Thursday, August 8, 2013

Edward Snowden: "The Nullifer" "My understanding is that espionage means giving secret, or classified information to the enemy. Since Edward Snowden shared information with the American people, his indictment for espionage could reveal, or confirm that THE US GOVERNMENT VIEWS YOU, AND ME AS THE ENEMY." Ron Paul I don't have the slightest idea of what Edward Snowden's notions are of the concept of nullification, but the essence of his heroic whistle-blowing in its behalf is certainly consistent with it's principle. And even while this episode continues to unfold, the hordes of the NSA's minions engaged in illegal domestic espionage continue to whine, and rant about the inappropriateness of his methods. Rather than transfer reams of classified intelligence material to investigate journalists, they say, Snowden should have gone through "official channels". Among those channels are supervisors, inspectors general, and individual members of congress. Any of these might have assisted Snowden in raising the necessary awareness of the problems that he saw while maintaining the operational security of the programs in question. Thus sayeth the "government agents"(read: system lackeys) It should be patently obvious to even the most casual observer that all such channels are bound to fail for anyone trying to seriously expose unlawful behavior. If any of Snowden's supervisors had any intentions of of putting an end to the unconstitutional programs being carried out by the NSA, it is highly unlikely that they would have needed any prodding by a lower level agent such as Snowden in the first place. Surely these men were as aware of the nature of the offenses as was Snowden. Thus, had they any inclinations to be faithful to the fourth amendment themselves, they would not be in need of any urging from a subordinate. It is possible, and even indeed likely that the inspector general was unaware of the extent of the spying, and may even be inclined to investigate the claims of illegal secret data mining, and the storage of private communications between Americans. This does not mean that such an investigation would ever lead to the exposure of the programs, or of them being ended. And, it most certainly would not be a safeguard of the freedoms of the persons responsible for the complaint. Indeed, it is highly likely that the person, and affects of the plaintiff would very likely come under scrutiny, and be subject to additional hardship as a subsequent reward for their forthrightness. The last option, that being Snowden going before congress, is so preposterous in its potential for effect that it is laughable to suggest it with a straight face. Congress authored, and wrote the legislation authorizing the spy programs in the first place. Congress established the FISA courts, and it approves the appointment of all senior government officials that provide the oversight of the NSA, and other intelligence agencies. Why should anyone ever believe that any senator is going to consider exposing the programs that they have birthed by asking questions of its legitimacy in this, or any other instance? For the record, congress was made aware of the extra-legal snooping that has been in the works for at least two years, and until this recent whistle-blowing by Snowden reached the ears of the general public, they expressed little in the way of concern for what was going on. The question must then be raised: is congress entirely impotent when it comes to providing a check against executive power, or is it complicit in expanding it? Irregardless, anyone suggesting that future whistle-blowers work through "official channels" are advocating a solution that will fail to deal with the particulars inherent to it. In this respect it is much like the prior instances of opponents of nullification suggesting an appeal to the courts, or the election of new representatives to overturn unconstitutional legislation. They are in effect saying: we don't want to hear it; go away! But for those interested in effecting real change, this answer is not an answer! It clearly didn't work for Bradley Manning, or Daniel Ellsberg when these men had the temerity to leak classified information that demonstrated the evidence of wrongdoing on the part of the government. Thus, the cry to use only "official channels" to correct government abuse of power in theory makes no sense, and empirically this has been the case as shown(quo ero demonstratum). Rather than wait for someone in authority in the government to make the right decision for "WE THE PEOPLE", we must take the bull by the horns through the power of the people in "the several states" via the enactment of the tenth amendment. This position will place us in direct opposition to what is taking place at the federal level. The enactment of the tenth is legal, constitutional, and requires only the right application of "The Rosa Parks method" to get the job done. The best repository for the statutes of liberty is in the hands of the people! The revolution is televised.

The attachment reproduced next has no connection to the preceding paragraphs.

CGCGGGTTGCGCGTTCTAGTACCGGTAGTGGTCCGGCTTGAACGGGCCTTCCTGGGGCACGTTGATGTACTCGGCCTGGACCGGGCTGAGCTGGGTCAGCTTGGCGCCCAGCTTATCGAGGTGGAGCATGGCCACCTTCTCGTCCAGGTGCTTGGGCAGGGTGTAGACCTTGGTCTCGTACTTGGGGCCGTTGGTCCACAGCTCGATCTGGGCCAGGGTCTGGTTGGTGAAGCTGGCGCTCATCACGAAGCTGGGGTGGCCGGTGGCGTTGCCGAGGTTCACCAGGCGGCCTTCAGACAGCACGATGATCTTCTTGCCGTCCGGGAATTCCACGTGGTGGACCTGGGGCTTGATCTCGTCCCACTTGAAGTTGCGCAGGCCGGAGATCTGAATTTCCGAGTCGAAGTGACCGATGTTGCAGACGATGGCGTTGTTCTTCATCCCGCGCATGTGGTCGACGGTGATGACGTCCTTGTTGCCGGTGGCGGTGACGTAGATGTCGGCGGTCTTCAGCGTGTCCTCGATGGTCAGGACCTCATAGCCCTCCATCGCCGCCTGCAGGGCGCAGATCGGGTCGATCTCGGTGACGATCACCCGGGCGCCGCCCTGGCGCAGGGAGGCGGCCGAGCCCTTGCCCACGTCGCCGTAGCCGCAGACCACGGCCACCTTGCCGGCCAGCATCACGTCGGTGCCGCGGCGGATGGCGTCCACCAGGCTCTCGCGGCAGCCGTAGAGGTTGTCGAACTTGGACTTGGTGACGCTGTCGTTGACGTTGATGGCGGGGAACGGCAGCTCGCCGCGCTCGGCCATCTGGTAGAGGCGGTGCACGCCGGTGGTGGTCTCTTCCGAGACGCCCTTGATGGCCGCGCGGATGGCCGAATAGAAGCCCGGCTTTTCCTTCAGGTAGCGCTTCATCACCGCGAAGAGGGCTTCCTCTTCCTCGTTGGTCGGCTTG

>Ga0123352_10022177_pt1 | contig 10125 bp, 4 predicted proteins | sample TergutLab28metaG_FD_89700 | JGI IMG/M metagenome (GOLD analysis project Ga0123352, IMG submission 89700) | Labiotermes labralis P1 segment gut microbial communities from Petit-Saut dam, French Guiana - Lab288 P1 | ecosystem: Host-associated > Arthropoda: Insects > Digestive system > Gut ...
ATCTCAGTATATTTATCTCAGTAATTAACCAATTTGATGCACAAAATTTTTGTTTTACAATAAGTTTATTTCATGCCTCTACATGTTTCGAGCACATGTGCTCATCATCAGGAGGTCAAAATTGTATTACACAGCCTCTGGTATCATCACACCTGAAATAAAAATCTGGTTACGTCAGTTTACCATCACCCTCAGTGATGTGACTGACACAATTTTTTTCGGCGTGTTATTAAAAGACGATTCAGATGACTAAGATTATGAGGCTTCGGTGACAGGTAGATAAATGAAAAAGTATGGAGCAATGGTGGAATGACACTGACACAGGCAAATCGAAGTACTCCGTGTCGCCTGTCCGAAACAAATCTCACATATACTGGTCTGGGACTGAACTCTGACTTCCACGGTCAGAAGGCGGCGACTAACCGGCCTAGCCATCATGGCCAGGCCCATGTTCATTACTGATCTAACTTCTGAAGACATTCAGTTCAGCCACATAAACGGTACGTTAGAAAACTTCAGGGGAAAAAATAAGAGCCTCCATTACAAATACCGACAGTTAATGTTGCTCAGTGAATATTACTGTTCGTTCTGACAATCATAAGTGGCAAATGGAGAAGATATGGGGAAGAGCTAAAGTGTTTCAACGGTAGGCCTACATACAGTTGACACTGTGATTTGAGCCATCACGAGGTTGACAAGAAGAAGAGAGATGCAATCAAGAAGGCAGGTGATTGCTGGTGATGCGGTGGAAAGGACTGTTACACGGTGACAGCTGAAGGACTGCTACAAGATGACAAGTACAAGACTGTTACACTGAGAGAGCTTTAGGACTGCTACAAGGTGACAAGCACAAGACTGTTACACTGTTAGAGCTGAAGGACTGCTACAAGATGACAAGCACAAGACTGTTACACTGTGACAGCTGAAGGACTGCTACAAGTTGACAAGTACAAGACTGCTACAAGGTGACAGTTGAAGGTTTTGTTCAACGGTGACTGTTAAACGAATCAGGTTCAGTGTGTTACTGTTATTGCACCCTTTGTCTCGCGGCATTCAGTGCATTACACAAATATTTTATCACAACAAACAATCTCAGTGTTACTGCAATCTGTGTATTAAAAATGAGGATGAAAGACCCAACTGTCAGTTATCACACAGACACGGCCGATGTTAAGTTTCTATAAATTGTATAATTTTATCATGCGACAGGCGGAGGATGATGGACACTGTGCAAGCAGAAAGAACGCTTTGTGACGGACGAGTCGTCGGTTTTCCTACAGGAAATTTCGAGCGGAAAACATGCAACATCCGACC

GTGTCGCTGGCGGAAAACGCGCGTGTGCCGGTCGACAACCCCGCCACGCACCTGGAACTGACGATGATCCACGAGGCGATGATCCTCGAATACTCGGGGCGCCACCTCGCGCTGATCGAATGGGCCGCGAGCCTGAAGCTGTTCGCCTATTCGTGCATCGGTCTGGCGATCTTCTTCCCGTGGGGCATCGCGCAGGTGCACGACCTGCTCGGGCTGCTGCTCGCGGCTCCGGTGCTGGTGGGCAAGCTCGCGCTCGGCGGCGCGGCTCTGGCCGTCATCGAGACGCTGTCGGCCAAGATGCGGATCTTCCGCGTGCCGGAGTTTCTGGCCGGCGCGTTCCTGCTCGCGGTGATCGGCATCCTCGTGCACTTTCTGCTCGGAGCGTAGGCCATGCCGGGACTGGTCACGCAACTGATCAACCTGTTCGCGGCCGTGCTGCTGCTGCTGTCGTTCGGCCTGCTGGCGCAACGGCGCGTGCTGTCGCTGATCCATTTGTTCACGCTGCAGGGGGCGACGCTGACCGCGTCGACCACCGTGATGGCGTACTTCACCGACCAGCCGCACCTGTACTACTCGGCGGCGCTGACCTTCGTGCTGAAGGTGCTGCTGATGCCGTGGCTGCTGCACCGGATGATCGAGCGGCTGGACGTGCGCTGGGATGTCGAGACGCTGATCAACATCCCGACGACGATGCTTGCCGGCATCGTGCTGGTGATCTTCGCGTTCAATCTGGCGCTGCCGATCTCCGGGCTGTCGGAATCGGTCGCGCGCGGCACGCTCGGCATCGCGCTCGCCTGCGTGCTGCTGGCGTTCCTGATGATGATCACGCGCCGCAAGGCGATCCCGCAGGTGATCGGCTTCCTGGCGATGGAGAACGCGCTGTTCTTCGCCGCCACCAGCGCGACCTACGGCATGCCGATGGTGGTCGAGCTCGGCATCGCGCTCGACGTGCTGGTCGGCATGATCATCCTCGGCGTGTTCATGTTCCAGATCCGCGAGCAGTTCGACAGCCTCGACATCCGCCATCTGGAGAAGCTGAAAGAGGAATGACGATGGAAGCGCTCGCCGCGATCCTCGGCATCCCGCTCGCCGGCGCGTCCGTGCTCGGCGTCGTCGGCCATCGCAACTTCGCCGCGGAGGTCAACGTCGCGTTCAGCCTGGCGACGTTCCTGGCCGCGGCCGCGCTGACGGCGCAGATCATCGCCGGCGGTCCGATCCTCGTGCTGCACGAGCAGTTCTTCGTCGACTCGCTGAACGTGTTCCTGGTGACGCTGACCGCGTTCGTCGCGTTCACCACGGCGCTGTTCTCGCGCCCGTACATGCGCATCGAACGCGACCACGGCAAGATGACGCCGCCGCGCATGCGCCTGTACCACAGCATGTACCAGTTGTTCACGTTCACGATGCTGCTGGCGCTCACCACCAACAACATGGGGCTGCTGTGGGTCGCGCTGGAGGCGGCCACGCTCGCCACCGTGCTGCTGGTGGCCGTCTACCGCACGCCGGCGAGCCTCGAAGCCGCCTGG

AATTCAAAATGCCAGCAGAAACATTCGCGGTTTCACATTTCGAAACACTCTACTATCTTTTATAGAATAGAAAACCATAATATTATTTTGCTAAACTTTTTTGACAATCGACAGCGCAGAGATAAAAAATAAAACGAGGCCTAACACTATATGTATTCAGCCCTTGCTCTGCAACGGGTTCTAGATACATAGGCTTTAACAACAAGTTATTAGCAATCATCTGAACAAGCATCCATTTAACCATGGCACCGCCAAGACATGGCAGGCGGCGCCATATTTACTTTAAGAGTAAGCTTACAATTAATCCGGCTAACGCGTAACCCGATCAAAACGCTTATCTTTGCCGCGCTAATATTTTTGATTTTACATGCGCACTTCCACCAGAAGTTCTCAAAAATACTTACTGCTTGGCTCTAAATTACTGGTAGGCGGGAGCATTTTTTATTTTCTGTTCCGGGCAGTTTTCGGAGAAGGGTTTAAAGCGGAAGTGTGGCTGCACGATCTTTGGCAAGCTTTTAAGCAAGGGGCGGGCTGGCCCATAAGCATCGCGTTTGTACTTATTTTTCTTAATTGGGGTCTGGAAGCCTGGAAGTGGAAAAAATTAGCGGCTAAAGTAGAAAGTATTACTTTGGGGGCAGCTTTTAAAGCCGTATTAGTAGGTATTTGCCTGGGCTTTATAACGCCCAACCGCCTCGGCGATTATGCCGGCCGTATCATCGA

1 comment:

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